In a new burst of African homophobia, a government minister in Ghana has drawn support after calling on the country's intelligence services to track down and arrest all gays and lesbians.
The call from Paul Evans Aidoo, the minister for the Western Region of Ghana, marks the latest in a series of expressions of officially condoned homophobia across the continent, which has previously been seen in Malawi, Uganda and South Africa.
Joy FM, a popular radio station in the capital Accra, reported earlier this week that Mr Aidoo, a Catholic, said: "All efforts are being made to get rid of these people in society." He called for the Bureau of National Investigations to round up gays and called on landlords and tenants to inform on people they suspect of being homosexual. "Once they have been arrested, they will be brought before the law," he is reported to have said.
The comments from the National Democratic Congress politician come in the feverish run-up to the 2012 elections in the West African country. There has been controversy over the meaning of a clause in the criminal code of Ghana's 1992 constitution which condemns "unnatural carnal knowledge". The constitution guarantees human rights "regardless of race, place of origin, political opinion, colour, religion, creed or gender", but does not mention sexuality.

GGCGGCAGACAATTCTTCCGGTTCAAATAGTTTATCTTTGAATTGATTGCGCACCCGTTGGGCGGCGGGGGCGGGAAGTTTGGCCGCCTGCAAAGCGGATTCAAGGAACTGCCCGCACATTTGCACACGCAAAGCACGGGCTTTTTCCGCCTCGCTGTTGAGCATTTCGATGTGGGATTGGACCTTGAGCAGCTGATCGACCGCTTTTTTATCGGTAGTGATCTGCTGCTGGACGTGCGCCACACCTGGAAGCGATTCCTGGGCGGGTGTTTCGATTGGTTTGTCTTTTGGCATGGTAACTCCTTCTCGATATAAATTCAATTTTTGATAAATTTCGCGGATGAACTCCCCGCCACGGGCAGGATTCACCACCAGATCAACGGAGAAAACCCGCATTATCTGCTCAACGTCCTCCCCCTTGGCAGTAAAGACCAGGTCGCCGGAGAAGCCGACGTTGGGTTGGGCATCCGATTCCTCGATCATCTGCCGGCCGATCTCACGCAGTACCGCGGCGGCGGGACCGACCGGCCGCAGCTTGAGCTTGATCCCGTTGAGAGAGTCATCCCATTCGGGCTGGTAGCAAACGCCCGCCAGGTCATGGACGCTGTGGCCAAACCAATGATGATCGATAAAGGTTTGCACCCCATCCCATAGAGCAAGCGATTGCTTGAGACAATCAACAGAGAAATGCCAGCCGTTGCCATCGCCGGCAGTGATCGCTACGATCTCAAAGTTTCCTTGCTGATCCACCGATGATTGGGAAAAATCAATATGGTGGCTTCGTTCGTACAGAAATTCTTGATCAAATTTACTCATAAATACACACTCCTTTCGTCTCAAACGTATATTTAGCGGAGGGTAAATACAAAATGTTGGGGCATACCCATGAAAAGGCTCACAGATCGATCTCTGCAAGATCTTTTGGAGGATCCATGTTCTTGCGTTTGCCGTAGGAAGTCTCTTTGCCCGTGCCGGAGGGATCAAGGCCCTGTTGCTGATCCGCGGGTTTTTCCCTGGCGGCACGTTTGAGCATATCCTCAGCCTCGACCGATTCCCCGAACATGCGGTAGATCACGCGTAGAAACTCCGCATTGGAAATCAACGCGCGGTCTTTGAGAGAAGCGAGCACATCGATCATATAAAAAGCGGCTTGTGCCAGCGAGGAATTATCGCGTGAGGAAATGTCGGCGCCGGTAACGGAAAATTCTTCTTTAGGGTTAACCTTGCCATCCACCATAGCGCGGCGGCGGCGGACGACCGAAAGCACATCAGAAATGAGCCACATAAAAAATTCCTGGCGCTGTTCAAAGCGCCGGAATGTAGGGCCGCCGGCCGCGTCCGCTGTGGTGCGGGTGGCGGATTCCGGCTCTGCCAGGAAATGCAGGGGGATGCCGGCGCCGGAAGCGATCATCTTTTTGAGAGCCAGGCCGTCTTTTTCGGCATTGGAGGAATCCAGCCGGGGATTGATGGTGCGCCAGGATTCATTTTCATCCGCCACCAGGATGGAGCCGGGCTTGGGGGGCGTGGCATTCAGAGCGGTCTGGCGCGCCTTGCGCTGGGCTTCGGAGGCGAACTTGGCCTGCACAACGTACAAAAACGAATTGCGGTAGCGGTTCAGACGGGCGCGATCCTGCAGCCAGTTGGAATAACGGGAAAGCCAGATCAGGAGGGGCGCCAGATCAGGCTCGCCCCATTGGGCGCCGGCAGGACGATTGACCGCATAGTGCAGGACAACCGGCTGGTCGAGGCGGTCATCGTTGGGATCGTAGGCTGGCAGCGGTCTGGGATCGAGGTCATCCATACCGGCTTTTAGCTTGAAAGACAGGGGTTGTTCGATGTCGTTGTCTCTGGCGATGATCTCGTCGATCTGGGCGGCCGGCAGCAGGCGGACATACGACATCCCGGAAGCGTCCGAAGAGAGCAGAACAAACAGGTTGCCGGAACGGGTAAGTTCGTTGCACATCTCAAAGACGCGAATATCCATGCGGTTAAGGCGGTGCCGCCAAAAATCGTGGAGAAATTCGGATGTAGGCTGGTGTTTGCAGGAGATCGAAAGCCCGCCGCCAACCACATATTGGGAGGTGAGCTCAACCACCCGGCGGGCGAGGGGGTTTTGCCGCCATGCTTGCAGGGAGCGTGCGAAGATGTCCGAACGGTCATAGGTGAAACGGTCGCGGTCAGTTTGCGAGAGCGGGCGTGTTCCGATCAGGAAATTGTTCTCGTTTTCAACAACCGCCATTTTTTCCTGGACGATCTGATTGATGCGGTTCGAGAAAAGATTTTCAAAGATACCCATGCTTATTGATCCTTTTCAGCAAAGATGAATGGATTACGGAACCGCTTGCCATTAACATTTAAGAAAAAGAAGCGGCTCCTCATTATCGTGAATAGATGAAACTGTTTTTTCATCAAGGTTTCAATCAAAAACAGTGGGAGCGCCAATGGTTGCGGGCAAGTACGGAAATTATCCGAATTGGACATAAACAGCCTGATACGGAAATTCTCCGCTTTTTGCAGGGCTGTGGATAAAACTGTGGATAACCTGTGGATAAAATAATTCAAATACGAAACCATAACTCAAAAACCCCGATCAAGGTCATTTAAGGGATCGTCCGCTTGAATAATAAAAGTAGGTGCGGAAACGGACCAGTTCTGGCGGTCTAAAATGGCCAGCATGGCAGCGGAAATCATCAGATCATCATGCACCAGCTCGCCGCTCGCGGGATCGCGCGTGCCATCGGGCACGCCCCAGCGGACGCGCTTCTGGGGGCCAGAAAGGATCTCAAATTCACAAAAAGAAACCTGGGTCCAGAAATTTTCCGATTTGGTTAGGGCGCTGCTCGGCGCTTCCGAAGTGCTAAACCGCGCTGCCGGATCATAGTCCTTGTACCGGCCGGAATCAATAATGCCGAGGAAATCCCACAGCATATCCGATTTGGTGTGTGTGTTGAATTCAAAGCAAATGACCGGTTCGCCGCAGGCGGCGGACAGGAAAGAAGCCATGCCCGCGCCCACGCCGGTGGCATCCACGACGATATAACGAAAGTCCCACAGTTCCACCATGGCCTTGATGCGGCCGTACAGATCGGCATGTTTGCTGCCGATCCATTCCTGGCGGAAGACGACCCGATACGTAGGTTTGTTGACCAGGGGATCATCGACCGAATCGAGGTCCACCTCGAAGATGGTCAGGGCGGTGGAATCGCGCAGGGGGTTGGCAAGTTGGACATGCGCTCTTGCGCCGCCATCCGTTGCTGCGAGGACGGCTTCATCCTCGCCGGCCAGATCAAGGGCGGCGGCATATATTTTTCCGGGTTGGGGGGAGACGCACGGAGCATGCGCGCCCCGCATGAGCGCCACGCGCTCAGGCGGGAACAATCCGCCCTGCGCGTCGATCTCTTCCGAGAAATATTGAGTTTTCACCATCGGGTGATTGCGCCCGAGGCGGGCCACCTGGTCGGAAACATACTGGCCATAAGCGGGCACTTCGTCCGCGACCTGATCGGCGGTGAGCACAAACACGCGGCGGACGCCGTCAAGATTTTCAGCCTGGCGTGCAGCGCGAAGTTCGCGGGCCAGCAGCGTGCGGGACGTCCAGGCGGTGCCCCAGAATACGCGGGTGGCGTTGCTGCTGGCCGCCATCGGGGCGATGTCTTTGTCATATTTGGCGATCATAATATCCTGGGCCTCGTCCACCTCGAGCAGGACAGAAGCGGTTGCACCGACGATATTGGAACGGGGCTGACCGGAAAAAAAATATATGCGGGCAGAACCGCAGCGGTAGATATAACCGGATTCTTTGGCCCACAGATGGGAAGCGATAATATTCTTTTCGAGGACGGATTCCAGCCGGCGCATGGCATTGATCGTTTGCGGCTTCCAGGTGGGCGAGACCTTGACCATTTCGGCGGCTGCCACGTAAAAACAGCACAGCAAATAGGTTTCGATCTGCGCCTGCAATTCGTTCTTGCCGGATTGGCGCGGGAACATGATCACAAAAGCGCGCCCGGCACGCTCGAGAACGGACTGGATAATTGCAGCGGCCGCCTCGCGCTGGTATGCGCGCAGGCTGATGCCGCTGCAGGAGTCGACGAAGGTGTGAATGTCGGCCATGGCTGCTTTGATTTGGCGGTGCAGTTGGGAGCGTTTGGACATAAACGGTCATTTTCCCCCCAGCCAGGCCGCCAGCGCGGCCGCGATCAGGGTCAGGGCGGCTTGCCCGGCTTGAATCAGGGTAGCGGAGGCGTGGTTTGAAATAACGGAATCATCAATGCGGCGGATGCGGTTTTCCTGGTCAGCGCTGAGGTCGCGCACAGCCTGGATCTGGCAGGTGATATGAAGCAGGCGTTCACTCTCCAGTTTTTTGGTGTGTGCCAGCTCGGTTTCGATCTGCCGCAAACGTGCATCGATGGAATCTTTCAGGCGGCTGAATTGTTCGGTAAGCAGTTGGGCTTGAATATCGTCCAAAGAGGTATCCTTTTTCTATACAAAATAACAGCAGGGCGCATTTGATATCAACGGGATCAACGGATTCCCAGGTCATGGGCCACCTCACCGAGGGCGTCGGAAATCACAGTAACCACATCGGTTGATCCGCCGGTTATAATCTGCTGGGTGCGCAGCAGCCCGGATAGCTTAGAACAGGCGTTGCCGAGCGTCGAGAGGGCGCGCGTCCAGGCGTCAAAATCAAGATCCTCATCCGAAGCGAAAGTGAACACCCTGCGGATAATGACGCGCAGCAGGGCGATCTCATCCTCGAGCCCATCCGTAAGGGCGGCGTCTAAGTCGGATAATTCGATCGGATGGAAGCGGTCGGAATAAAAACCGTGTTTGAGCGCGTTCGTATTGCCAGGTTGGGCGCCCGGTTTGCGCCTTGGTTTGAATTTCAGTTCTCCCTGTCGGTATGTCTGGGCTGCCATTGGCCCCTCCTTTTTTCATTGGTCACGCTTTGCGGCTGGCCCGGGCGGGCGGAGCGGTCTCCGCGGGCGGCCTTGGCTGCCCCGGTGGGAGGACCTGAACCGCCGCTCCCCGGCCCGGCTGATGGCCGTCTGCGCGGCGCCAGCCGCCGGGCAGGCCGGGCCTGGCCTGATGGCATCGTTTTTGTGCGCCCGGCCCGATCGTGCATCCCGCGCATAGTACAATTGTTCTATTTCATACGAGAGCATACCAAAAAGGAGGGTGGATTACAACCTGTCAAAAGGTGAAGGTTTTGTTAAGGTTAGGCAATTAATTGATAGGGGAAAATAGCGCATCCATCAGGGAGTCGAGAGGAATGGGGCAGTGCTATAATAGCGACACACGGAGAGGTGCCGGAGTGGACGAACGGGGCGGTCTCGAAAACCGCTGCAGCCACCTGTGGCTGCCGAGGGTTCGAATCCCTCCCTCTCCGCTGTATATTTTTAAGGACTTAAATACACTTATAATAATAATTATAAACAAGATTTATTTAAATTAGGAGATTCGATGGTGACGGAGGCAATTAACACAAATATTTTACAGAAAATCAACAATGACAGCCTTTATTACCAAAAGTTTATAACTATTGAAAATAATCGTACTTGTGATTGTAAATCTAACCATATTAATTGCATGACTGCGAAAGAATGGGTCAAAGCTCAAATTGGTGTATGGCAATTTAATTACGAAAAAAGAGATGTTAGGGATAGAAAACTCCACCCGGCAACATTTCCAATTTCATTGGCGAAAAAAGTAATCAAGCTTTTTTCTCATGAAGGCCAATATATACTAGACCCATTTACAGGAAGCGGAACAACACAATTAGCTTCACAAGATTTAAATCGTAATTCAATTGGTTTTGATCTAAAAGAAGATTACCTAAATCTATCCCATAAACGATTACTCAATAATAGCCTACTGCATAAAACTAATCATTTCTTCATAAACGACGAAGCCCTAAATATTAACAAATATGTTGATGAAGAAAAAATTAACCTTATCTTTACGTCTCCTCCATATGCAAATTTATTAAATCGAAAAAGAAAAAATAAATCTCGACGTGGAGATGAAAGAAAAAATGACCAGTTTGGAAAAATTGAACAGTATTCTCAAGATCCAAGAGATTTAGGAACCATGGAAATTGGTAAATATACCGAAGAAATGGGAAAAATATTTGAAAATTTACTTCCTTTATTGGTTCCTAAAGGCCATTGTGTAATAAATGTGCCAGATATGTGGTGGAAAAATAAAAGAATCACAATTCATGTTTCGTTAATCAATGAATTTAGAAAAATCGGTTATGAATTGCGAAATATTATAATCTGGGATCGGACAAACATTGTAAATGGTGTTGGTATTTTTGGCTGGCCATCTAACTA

The move by Mr Aidoo has drawn support from other politicians, including the general secretary of the People's National Convention (PNC) who told Radio Gold on Tuesday: "Homosexuality is abhorrent. Media discourse across the world is being dictated by the vulgar opinions of homosexuals. Ghana and probably Africa cannot sustain the menace of homosexuals."
The lifestyles of gay, lesbian, bisexuals and transgender people are listed as criminal in 38 African countries, according to South African campaigners. Last year, the launch of a parliamentary bill in Uganda proposing the death penalty for same-sex encounters sparked a campaign of "outing" of a dozen lesbians and gay men by a Kampala newspaper. One of those named, gay rights activist David Kato, was beaten to death with a hammer in January. The law is still under discussion in Uganda but after intense international pressure, MPs supporting it now say imprisonment rather than the death penalty would be appropriate.
In Malawi, two men who staged a partnership ceremony in December 2009 were jailed for 14 years. They were pardoned in April 2010 after pressure from European and American aid donors. The prime ministers of Zimbabwe and Kenya, where new constitutions are under debate, have in the past year denounced homosexuality.
South Africa, whose constitution recognises same-sex partnerships and condemns discrimination, has an uneasy relationship with homosexuality: township practice of "corrective" gang rape of lesbians seems on the increase. The current Mr Gay World is a South African, Charl van den Berg, and the country is hosting the contest next year.